“When you drive from Constanta you can see the whole area is filled with wind turbines and it is a nice sensation, a nice feeling,” says Miklos Szilagyi, construction site manager for the largest wind farm in Europe, the 600MW Fantanele-Cogealac in Romania.
Miklos says that he “fell into” this job. He began working in the construction industry when he finished university over 30 years ago. His experience took him to Hungary, Greece and on projects across Romania but he never thought that he would manage the construction of the largest wind farm in Europe.
“It wasn’t easy,” he says. They were starting from scratch and everyone was learning on the job.
“Each day during the construction we were thinking, what will happen today. There were a lot of issues,” says Miklos.
They had to pour 240 foundations, each one different: some were situated on rock, some needed pilings and some were easy. Miklos doesn’t think that there are two foundations that were made the same way. Each required 450m3 of concrete and 40,000kg of steel. The first loads of cement had to be shipped from Germany until Romanian manufactures managed to produce the grade required. They even had to construct a new concrete plant onsite to keep up with demand.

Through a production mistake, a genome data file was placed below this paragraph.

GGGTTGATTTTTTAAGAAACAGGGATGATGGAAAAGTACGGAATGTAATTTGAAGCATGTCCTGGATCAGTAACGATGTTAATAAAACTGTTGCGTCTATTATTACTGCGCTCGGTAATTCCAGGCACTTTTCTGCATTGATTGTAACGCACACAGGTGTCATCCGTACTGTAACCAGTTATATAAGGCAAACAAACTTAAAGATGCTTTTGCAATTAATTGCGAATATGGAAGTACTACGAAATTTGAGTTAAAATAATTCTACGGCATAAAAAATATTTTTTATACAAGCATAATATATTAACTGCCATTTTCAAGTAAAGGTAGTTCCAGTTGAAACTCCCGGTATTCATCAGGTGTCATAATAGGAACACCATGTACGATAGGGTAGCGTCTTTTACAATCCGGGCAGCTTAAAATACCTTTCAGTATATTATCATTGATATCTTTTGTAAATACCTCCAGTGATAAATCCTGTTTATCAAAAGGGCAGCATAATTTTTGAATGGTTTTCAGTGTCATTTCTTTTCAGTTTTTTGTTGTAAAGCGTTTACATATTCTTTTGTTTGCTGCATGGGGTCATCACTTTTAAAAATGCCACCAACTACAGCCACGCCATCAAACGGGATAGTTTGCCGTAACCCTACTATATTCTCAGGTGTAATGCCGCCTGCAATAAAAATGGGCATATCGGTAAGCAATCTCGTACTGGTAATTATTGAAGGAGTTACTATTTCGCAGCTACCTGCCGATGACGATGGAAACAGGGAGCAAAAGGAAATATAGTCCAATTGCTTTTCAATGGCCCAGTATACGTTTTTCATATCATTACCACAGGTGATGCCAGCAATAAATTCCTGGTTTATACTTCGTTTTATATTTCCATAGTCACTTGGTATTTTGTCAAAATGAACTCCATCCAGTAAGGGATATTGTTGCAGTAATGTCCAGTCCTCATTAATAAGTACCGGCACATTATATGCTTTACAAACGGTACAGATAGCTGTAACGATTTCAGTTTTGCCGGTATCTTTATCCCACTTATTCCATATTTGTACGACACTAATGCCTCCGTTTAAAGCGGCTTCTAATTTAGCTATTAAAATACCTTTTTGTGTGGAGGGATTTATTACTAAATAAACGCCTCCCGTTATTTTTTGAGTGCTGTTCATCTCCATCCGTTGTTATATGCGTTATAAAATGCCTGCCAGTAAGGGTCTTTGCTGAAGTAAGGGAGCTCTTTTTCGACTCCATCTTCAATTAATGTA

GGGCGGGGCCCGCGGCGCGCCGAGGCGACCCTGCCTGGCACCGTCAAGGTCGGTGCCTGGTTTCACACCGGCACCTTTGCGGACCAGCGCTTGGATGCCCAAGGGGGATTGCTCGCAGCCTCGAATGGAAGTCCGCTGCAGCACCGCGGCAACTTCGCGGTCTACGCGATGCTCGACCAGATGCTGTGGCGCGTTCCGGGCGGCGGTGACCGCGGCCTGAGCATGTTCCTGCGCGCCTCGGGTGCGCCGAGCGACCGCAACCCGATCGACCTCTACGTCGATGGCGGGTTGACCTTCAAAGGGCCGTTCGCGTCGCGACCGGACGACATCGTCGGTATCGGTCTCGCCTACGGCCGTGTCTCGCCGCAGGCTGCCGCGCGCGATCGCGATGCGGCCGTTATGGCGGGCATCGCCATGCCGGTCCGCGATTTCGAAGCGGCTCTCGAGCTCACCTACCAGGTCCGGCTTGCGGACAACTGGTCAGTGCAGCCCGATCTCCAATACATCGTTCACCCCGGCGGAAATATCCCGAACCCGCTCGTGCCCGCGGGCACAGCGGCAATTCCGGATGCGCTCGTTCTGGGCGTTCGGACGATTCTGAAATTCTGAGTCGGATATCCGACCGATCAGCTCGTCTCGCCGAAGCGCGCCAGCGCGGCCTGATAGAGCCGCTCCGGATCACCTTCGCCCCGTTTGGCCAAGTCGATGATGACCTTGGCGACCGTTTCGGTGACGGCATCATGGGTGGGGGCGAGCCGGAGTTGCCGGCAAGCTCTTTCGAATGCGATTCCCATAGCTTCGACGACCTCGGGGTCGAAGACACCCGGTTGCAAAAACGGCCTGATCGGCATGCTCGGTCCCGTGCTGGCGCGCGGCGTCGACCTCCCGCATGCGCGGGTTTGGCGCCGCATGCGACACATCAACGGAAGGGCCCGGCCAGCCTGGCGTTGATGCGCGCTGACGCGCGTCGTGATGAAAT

“Our knowledge was not huge. Everybody was learning, reading, talking together, and each day finalising something. We had a very very good team here.”
It took three and a half years of work but the wind farm came online in November of 2012. Wind energy accounted for 19% of the Romanian grid production when Miklos showed me around the site. Fantanele-Cogealac was flatout producing 580MW.
Fantanele-Cogealac is giving back to the neighbouring communities. The church in Fantanele has been repainted with support from the wind farm; a new market has been constructed; and furniture has been bought for the schools. 300 kms of roads have been built for the turbines, which means local farmers can now access their land in wet weather. Similarly, the villagers are working to improve their homes and taking more pride in their community. A lot has changed here in five years and the guaranteed tax income is going keep the changes flowing.
Miklos’ skills are required at an upcoming hydro project and he will soon sign off at the wind farm but he is walking away proud of his work and his turbines.
“They are very nice. Especially they are nice because they look nice,” he says.